Science has little capacity for taking matters such as meaning, value, and purpose seriously – as “really real.”  And yet these are the bedrock assumptions of historical thinking.  And historical thinking underlies the work any of us hopes to do in shaping the future.

Science promises to give us an understanding of the world as it “really is.” But a “fact” is an abstraction about the world, and abstractions – however good – always distort from the whole picture.   

History should be useful in helping us to understand this, and, say, to put modern science into its historical perspective – which means understanding how contingent it is on the large, overarching assumptions of the culture in which it’s embedded. 

But because the value of historical knowledge itself has been undercut, it’s difficult to build this case – because you need an understanding of the historical context in order to build it. That is, you need the tools that have been taken away. 

I illustrate the problem by referencing science, yet it’s obvious that questioning fundamental assumptions – about the way things are done, how and why they are done, and how they are valued – is critical to building a more just and sustainable world. 

Historical consciousness is what you’re calling for.

Conscious interest in, knowledge of, and reflection on the past. 

​I have a suggestion of how to illustrate the difference made by what I call “historical consciousness.”  Those with historical consciousness think that  the descendants of slaves who were long denied education need to be singled out for help to overcome the negative consequences of that past.  We consider ignoring this history to be “racism.”  Those who do not have historical consciousness think that giving advantages to members of one race, say, black, over another race, white, is clearly explicitly racist and should be illegal.  After a period in which well meaning people awoke to the effects of slavery and segregation, we are returning to a period in which the idea is treating people equally regardless of their history. Those with historical consciousness consider this racism.  

This is very much in the news these days, but the whole conversation only makes sense within the context of a sweep of history. It’s not so much a conversation about data points as it is a conversation about how we’ve gotten to the present moment and how this history should affect our contemporary choices.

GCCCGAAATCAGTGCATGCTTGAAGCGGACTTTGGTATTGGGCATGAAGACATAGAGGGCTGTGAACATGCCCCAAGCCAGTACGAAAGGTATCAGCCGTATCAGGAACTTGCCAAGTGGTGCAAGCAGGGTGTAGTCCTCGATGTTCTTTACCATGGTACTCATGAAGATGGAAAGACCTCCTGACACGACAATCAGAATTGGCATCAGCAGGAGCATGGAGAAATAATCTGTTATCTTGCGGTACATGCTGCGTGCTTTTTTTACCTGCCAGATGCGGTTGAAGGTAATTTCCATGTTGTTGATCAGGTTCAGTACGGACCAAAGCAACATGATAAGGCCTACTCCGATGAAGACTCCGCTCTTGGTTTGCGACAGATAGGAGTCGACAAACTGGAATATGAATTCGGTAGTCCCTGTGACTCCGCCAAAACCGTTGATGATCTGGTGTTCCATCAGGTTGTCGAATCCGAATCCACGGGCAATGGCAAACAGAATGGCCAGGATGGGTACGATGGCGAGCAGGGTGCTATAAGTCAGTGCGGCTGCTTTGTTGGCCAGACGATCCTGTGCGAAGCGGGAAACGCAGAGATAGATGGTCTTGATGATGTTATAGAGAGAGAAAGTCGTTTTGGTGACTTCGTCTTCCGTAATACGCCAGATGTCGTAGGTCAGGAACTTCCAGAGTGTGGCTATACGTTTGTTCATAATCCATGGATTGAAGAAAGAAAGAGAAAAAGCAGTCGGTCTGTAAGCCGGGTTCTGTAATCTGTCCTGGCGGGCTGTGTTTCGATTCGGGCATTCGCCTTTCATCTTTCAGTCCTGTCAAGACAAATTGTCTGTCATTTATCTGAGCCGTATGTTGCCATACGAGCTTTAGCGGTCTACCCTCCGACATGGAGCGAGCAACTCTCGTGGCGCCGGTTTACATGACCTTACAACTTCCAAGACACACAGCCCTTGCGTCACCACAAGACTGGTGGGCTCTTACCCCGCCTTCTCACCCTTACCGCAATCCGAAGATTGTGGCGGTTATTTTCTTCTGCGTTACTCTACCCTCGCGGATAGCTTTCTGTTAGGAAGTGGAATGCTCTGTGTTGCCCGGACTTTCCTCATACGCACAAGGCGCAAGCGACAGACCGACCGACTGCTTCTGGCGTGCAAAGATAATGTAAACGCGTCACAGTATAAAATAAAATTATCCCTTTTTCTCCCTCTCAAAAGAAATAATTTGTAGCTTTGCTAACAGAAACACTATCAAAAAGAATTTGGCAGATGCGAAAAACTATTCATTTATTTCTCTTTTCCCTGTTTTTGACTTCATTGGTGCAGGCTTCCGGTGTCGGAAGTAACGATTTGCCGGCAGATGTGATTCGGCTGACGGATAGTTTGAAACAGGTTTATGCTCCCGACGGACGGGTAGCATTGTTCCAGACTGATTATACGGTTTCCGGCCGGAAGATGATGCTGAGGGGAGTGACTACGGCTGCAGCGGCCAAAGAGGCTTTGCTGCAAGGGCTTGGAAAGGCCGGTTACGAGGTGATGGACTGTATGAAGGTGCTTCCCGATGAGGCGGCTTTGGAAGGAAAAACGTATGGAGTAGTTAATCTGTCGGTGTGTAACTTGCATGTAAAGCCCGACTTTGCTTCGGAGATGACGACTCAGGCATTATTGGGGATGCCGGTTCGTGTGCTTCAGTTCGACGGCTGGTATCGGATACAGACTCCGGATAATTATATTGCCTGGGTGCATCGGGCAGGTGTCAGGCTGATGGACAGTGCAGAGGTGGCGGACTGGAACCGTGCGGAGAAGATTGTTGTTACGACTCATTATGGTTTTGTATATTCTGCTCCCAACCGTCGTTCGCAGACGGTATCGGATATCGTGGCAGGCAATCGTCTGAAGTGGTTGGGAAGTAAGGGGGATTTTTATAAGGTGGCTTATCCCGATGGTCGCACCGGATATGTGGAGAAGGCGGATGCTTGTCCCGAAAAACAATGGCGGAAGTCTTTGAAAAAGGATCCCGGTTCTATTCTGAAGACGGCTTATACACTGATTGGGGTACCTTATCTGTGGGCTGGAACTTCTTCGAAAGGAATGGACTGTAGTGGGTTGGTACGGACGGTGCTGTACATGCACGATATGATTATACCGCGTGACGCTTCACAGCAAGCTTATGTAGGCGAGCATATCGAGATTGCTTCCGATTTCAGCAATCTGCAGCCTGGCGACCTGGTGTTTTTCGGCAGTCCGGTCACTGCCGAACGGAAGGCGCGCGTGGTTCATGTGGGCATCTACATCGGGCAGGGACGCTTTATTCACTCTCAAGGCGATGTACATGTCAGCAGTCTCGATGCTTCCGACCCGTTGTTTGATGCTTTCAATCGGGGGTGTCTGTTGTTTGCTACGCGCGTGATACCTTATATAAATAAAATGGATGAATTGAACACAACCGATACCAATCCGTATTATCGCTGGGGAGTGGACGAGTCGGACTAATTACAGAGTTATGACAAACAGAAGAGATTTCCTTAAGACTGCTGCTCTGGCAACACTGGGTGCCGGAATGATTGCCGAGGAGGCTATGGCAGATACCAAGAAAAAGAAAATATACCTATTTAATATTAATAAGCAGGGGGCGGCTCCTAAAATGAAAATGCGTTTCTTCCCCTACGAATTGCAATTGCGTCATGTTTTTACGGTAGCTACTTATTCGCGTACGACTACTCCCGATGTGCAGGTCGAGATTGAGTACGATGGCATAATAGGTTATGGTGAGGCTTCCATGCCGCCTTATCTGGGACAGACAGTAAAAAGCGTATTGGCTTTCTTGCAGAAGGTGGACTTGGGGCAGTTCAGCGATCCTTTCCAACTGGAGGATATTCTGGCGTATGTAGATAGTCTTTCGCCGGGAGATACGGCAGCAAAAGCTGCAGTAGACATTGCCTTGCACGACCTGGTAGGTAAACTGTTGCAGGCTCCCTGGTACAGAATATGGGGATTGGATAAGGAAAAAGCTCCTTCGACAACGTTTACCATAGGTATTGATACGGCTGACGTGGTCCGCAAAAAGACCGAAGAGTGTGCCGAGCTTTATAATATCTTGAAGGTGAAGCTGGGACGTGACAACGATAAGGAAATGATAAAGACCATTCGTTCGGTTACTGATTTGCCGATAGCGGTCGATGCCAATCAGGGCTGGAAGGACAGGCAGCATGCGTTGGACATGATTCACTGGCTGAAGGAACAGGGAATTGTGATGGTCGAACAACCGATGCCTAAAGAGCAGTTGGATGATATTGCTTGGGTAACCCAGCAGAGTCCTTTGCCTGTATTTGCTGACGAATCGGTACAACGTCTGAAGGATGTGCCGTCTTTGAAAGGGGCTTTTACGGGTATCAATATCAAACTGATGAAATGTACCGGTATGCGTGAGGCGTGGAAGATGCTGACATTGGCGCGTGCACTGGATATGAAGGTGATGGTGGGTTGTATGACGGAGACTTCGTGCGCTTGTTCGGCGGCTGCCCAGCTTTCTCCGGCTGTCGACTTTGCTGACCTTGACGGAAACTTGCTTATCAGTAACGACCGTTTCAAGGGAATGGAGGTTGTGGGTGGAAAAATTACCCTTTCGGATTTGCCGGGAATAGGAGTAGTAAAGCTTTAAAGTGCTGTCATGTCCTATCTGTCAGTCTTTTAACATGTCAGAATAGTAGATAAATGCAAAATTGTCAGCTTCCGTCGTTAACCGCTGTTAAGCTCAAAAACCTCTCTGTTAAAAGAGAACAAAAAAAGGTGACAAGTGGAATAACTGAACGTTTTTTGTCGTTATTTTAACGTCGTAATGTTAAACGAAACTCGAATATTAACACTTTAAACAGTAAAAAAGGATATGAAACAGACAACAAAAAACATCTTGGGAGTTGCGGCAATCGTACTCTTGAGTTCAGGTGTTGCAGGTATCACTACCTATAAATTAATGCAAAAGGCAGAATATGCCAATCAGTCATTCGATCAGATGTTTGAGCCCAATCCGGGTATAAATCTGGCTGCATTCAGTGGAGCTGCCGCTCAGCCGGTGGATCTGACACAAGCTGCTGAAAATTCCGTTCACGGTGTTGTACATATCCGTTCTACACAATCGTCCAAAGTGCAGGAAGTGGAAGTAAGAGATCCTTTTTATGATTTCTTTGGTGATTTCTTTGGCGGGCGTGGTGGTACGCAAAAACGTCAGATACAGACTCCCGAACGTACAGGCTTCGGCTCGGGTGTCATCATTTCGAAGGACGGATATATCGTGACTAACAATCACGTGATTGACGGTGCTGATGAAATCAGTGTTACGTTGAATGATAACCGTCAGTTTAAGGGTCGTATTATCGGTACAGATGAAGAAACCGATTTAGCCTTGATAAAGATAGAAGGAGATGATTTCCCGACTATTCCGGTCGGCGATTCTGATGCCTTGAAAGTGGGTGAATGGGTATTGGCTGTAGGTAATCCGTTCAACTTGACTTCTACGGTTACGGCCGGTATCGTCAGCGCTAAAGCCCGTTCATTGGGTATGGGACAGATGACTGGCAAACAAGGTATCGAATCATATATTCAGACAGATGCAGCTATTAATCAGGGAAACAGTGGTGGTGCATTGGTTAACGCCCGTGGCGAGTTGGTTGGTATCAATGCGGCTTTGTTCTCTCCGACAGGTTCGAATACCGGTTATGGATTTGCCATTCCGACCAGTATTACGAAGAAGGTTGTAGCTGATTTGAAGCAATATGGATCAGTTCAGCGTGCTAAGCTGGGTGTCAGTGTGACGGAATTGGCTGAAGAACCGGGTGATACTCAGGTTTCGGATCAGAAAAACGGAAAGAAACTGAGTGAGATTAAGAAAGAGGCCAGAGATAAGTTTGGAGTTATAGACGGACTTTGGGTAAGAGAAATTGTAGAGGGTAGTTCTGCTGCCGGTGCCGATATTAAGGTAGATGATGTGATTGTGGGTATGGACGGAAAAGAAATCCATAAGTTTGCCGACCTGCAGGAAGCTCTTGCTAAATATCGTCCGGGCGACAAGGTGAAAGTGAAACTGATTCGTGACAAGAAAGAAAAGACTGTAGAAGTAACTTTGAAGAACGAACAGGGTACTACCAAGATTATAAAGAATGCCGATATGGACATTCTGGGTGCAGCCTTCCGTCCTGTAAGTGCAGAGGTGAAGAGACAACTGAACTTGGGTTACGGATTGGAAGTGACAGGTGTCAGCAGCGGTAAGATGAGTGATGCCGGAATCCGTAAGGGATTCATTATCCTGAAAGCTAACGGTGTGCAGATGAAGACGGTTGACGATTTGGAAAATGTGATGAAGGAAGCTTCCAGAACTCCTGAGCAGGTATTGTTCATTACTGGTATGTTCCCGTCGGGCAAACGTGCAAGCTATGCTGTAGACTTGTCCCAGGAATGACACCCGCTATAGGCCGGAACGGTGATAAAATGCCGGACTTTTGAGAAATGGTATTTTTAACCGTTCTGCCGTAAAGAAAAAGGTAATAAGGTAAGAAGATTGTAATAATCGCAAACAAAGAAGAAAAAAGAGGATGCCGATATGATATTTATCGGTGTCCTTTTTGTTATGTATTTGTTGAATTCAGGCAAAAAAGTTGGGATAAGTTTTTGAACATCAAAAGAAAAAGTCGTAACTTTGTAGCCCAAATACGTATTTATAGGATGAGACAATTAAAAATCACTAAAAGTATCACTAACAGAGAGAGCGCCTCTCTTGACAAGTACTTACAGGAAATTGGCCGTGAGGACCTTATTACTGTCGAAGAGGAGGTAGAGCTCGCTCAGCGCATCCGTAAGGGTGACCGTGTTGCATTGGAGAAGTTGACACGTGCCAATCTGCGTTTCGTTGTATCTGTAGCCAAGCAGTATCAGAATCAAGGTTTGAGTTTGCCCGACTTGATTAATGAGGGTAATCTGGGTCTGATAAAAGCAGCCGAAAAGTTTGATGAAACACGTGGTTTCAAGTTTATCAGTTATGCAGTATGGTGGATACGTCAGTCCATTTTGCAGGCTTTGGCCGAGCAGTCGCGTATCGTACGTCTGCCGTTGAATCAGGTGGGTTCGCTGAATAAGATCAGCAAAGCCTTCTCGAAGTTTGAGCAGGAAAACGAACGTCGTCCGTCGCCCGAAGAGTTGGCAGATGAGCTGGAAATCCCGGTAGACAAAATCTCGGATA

That Black studies have become part of schools along with women’s studies means there has been a great advance in historical thinking. But because the university in general does not give status to historical consciousness, even these studies are pushed to conform to the dictates of objective factual information rather than to the broader purpose of fostering an understanding of ourselves and our society.  

Ironically, the only major source of historical consciousness in the West has been the Bible, and as we accept scientism as normative, that is excluded.  

Many would say excluded for good reason, as it’s filled with historical errors. 

Here, I’m not talking about looking to the Bible as a critical source of historical data. I’m talking about it’s approach to history, and how it places us within a sweeping narrative that makes history itself vitally important to understanding and interpreting who we are and what we do.  

One thing that I always tell people is that I love reading history not to find the “truth” of a matter, but rather to understand the narratives that other people maintain. With this in mind, one reads the history of another country to understand how those people came to think about their place in the world and not necessarily the exact events which took place.

When I talk about historical thinking, I’m not saying that historical thinking is always accurate. In fact, when we understand what the total actuality of all the events are, any selection of those events we make in weaving a narrative, even if every element in it were accurate, would already be a distortion. Distortion doesn’t have to be blatantly wrong, but can come simply from highlighting this over that. So, I don’t think that people who think historically look for certainty. At least they shouldn’t.

I often wonder, as education becomes more and more geared towards employment, if we will lose this process of self-reflection and understanding in the name of trying to get things “right.”

An exercise in understanding one’s self and others is a great way to put it. When I talk about historical thinking, it implies a search for meaning, purpose, inspiration. 

For example, almost all movements think historically. They don’t appeal first and foremost to science. They appeal to human purposes. Science alone doesn’t help them in that.